Federal Labor leader Anthony Albanese has rejected suggestions that blue-collar workers have turned their back on the party following a loss in the Upper Hunter byelection.
In contrast, fellow Labor MP Joel Fitzgibbon, whose federal seat covers a similar area, argued that the sharp decline Labor saw in its primary vote over the weekend should act as a wake-up call.
Fitzgibbon had threatened to quit the party unless the ALP changed its ways and warned that voters did not trust the party to protect blue-collar or mining jobs.
“They [voters] say we talk the talk but don’t walk the walk,” he told reporters.
Fitzgibbon resigned from the shadow cabinet halfway through last year’s term due to opposing views on climate change.
Prime Minister Scott Morrison held similar views, saying the ALP had lost touch with blue-collar workers.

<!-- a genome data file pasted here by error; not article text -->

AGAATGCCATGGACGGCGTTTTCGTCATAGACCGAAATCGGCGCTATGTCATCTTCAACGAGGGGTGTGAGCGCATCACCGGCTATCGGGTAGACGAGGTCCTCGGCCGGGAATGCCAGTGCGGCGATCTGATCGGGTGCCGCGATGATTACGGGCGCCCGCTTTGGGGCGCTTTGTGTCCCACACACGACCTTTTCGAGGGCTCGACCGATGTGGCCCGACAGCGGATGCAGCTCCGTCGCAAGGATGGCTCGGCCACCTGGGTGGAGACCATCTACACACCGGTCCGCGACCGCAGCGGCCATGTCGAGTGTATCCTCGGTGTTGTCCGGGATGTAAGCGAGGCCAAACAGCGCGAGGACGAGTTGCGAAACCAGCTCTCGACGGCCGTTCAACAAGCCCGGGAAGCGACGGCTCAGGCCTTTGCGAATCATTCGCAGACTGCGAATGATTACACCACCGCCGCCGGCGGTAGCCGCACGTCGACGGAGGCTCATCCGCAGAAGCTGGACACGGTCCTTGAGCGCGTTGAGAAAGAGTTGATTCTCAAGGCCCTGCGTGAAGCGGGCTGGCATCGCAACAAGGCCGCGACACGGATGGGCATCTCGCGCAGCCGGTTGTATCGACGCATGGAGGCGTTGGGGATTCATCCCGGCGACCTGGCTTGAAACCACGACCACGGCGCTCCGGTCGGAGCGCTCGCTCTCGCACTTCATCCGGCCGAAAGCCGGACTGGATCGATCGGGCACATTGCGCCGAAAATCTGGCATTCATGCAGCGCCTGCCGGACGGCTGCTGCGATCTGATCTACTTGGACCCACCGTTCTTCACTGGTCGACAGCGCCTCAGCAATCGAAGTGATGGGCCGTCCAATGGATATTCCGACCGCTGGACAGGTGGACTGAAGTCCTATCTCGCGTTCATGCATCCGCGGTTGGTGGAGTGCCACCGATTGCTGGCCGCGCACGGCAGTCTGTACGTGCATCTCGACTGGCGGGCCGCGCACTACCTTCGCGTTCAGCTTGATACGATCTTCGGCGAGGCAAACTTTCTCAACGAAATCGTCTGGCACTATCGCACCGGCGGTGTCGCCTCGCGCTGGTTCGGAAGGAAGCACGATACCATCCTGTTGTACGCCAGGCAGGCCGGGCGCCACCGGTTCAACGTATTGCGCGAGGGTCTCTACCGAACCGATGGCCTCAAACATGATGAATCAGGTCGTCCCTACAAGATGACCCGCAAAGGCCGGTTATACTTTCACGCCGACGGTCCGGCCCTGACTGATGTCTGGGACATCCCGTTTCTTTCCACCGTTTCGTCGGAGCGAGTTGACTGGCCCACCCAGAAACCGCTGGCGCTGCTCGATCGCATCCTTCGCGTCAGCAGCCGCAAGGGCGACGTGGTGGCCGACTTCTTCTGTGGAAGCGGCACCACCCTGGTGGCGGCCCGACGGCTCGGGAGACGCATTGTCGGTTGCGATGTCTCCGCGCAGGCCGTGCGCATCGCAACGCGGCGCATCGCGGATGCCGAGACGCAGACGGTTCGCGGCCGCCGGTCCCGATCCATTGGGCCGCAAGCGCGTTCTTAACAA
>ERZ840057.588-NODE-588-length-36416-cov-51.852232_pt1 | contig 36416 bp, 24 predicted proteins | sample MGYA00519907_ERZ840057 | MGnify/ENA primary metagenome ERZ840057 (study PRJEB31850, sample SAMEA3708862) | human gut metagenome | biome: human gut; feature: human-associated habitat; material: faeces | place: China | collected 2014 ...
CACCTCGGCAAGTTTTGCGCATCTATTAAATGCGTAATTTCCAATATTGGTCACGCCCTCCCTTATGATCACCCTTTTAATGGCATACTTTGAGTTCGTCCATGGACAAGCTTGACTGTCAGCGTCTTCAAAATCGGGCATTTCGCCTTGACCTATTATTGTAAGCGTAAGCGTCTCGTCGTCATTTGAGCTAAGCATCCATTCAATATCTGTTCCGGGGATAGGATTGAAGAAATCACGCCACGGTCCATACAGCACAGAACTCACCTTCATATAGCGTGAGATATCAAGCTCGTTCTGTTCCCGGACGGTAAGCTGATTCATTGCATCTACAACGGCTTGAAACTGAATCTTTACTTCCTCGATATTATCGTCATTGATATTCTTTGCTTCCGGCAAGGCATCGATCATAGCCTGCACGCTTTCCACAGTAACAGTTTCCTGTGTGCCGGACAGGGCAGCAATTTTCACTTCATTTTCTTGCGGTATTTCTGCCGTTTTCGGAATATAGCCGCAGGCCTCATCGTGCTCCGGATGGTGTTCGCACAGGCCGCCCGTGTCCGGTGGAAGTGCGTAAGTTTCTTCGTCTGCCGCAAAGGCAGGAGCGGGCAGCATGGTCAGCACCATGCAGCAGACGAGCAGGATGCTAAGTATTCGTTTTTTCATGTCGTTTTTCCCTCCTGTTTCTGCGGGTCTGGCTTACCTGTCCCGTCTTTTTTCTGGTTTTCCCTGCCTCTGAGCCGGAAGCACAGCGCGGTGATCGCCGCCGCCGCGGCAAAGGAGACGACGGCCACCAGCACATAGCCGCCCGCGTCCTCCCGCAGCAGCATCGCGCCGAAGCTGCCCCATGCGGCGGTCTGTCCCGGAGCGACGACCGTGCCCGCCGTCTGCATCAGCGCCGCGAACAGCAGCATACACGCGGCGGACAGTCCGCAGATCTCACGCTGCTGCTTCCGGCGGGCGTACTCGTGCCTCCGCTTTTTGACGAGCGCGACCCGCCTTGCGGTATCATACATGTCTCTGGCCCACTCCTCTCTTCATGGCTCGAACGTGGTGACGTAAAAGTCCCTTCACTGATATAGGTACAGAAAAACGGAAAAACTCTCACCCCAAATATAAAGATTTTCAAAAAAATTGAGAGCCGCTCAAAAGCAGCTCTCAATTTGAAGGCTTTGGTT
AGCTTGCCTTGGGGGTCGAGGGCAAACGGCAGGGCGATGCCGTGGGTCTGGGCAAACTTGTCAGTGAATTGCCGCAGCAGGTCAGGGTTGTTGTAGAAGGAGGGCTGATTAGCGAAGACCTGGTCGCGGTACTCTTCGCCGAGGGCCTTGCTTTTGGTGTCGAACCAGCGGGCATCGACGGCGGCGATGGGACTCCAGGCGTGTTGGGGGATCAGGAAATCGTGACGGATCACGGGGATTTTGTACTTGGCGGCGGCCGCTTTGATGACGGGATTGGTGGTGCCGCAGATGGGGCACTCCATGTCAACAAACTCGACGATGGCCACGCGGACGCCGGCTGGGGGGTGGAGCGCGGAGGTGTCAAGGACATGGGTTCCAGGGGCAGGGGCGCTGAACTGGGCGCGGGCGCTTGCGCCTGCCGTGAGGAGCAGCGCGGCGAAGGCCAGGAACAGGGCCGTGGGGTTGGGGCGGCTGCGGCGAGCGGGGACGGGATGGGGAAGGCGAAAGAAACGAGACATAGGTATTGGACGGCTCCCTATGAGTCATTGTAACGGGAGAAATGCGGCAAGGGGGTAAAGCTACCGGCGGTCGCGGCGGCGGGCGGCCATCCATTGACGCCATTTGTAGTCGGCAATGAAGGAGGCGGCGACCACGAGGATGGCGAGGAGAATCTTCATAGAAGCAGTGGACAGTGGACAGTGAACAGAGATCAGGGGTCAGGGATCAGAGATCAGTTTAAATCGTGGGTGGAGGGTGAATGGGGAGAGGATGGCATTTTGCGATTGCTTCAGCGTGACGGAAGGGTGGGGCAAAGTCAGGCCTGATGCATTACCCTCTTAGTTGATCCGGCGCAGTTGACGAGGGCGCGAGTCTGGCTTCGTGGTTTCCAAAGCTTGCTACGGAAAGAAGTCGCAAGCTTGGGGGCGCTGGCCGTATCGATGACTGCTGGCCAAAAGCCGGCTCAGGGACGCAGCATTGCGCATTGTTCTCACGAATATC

In response, Albanese said, “The evidence is there that is not the case.”
He told ABC radio that Labor’s recent state election victories in the resource-rich states of Queensland and Western Australia proved otherwise.
Albanese also pointed to the popularity of independent candidates and minor parties at the Upper Hunter byelection.
He also accused the Coalition government of presiding over an increasingly casualised coal-mining workforce and the use of labour-hire firms.
“The current government does not stand up for miners, doesn’t stand up for any workers, and is undermining the pay and conditions of those miners,” he said.
“I won’t cop this idea of Scott Morrison—the party of WorkChoices—somehow being the friend of the workers. It’s just nonsense.”
Despite the byelection being triggered by sexual assault allegations against former state Nationals MP Michael Johnson, his successor Dave Layzell managed to hold the seat with a two-party-preferred swing towards the Nationals.
To win the next federal election, the ALP must win back seats in resource-rich Queensland electorates while holding on to the Hunter Valley electorate, where it suffered major swings against it at the last election.
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